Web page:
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Today in Health & Wellness


Risk Factors
Commonly Prescribed Drugs
Treatment and Management
Doctors to Consult

Insomnia is a disorder characterized by sleeplessness and sleep disturbances. It is divided generally into two main categories: sleep onset insomnia and sleep maintenance insomnia.

Sleep onset insomnia is the inability to fall asleep naturally. Sleep maintenance insomnia is the inability to stay asleep or to resume sleep after waking in the middle of the sleep cycle. A person may experience both sleep onset insomnia and sleep maintenance insomnia, which leads to both insufficient and poor sleep.

Insomnia can be categorized further as acute or chronicAcute insomnia is self-limiting, meaning it runs its course in a few weeks or months and ends without being treated. Chronic insomnia lasts longer than three months and needs to be treated.

  • Restlessness
  • Short sleep followed by wakefulness (often with frightening thoughts)
  • Periods of sleeplessness, alternating with periods of excessive sleep or sleepiness at inconvenient times
Risk Factors
  • Depression
  • Over activity of the thyroid gland
  • Daytime napping
  • Noisy environment (including a snoring partner)
  • Allergies and early-morning wheezing
  • Heart or lung conditions that cause shortness of breath when lying down
  • Painful disorders, such a fibromyositis ( characterized by stiffness of joint or muscle pain accompanied by localized inflammation of muscle) or arthritis
  • Urinary or gastrointestinal problems that require urination or bowel movements during the night
  • Consumption of stimulants, such as caffeine
  • Use of some medications, including dextroamphetamines, cortisone drugs or decongestants
  • Erratic work hours
  • New environment or location; jet lag after travel; lack of physical exercise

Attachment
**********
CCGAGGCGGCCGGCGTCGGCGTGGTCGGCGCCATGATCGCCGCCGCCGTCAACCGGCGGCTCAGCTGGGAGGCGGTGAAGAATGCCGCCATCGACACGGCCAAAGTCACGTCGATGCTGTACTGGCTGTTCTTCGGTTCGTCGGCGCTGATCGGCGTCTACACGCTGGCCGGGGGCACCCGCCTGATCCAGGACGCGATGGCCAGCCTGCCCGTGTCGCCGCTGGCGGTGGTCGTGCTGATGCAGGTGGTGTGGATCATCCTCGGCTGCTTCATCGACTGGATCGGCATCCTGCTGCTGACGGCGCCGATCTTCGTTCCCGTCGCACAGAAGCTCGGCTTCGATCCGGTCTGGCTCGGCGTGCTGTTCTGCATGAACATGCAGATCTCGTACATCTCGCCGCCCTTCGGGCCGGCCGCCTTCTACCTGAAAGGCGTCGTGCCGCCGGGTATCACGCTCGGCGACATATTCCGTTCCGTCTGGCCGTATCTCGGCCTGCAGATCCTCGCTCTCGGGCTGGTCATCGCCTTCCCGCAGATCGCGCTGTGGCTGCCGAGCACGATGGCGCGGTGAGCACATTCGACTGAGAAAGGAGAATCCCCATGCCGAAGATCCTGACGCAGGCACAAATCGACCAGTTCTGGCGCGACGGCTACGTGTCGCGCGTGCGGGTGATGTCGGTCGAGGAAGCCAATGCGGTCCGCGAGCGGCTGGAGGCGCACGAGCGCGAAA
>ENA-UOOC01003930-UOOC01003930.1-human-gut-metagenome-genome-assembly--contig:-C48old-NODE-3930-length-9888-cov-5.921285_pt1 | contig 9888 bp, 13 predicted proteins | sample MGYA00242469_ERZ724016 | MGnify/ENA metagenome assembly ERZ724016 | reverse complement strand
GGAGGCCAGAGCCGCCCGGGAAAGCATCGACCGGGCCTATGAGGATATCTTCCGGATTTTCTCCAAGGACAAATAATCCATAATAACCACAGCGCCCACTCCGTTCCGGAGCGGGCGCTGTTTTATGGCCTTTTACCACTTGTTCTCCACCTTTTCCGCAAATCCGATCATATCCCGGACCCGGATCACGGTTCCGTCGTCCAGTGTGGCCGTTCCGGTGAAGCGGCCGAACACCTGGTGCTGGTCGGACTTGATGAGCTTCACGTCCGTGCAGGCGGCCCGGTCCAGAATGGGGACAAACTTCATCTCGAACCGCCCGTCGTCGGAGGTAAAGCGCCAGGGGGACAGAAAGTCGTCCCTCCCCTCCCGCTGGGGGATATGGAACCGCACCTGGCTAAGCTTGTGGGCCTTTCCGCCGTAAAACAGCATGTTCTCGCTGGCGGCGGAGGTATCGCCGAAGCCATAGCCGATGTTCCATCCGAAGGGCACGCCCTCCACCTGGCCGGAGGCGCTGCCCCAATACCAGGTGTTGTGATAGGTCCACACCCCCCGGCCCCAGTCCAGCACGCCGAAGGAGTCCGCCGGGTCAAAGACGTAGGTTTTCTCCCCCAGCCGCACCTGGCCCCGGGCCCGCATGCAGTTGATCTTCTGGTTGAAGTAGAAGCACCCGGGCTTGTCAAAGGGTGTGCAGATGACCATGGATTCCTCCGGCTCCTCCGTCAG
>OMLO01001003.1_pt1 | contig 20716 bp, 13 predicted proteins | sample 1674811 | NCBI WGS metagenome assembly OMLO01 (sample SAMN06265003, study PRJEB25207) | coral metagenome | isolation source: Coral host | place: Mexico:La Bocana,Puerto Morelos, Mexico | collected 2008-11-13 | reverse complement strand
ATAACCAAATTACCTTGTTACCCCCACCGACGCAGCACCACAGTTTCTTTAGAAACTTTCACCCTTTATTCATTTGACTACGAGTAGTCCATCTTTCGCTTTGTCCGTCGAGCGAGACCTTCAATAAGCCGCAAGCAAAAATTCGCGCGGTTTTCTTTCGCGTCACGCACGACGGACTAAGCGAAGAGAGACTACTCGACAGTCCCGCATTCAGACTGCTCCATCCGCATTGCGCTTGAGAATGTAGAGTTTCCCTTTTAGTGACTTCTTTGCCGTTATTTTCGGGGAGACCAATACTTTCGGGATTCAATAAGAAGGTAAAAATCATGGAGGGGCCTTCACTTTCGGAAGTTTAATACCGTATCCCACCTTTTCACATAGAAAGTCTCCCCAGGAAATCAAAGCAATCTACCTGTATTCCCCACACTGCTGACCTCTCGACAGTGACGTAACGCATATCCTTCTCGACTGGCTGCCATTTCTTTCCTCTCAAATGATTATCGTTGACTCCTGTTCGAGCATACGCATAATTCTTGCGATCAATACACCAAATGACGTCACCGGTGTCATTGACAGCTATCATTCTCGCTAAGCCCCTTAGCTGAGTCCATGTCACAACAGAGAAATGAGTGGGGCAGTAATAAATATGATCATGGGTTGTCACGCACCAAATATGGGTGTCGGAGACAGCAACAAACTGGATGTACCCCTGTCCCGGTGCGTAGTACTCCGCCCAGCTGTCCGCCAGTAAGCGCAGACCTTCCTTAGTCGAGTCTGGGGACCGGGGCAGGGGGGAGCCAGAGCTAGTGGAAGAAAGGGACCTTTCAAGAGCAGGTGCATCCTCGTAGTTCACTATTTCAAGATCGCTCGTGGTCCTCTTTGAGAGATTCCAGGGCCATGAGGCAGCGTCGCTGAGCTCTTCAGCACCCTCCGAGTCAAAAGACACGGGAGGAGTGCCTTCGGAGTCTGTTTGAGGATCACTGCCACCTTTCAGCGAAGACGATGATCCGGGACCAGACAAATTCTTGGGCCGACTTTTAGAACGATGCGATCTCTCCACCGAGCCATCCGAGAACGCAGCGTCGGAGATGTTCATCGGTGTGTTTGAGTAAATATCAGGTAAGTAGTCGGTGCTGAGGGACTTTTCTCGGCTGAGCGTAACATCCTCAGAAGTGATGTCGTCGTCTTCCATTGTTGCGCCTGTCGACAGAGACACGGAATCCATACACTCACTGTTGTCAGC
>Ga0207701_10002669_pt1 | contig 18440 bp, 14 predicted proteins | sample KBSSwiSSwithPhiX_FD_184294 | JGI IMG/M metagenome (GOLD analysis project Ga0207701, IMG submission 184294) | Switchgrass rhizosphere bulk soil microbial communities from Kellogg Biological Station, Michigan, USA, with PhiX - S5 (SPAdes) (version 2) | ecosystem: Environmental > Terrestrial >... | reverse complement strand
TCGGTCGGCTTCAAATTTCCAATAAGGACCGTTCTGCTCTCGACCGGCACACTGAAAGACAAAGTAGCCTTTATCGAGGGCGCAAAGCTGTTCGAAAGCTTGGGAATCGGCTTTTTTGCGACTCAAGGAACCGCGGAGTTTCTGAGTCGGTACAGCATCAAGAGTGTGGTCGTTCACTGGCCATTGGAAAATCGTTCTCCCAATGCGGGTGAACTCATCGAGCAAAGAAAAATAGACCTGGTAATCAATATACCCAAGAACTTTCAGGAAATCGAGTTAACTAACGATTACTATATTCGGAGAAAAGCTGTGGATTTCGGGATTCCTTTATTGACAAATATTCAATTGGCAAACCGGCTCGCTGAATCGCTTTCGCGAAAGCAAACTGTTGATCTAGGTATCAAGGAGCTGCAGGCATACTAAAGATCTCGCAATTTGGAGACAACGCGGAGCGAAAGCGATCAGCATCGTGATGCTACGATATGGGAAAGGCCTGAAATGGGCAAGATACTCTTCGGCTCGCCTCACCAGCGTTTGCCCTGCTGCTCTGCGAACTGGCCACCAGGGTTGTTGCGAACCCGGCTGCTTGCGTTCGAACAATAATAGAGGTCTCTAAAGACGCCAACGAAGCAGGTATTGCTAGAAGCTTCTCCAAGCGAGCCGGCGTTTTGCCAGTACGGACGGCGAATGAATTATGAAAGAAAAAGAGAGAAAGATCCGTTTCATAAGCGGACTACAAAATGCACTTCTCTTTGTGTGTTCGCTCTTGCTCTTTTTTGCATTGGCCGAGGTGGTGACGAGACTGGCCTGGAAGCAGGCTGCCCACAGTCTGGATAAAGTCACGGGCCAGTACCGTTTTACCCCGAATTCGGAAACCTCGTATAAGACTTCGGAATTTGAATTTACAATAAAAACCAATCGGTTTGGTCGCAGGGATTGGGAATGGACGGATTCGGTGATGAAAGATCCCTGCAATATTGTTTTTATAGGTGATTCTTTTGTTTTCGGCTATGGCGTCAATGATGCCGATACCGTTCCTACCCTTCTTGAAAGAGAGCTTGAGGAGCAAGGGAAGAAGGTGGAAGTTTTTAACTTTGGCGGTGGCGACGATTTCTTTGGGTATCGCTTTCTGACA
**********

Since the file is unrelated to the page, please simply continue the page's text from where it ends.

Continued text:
• Alcoholism; drug abuse, including overuse of sleep-inducing drugs; withdrawal from addictive substances
Commonly Prescribed Drugs

Over-the-counter (OTC) sleeping aids:

  • Most OTC sleeping pills contain antihistamines that cause drowsiness.
  • Melatonin supplements


Prescription Medicine:

  • Benzodiazepines have sedative-hypnotic effects used in the treatment of short-term insomnia.
  • Non-benzodiazepine drugs act similarly to benzodiazepines but have less adverse effects, and lower risk of abuse and dependence.
Treatment and Management
  • Establish a regular bedtime routine and a regular sleep-wake schedule.
  • Avoid spending too much awake time in bed.
  • Avoid eating or drinking too much before bedtime.
  • Create a sleep-promoting environment that is quiet, dark, cool and comfortable.
  • Consume less or no caffeine, particularly late in the day.
  • Avoid alcohol and nicotine, especially close to bedtime.
  • Exercise, but not within three hours before bedtime.
  • Avoid naps, particularly in the late afternoon or evening.
  • Establish a regular bedtime and get up at the same time every day. Do not stay in bed to make-up for lost sleep or beyond regular rising time.
  • Keep a sleep diary to identify sleep habits and patterns.
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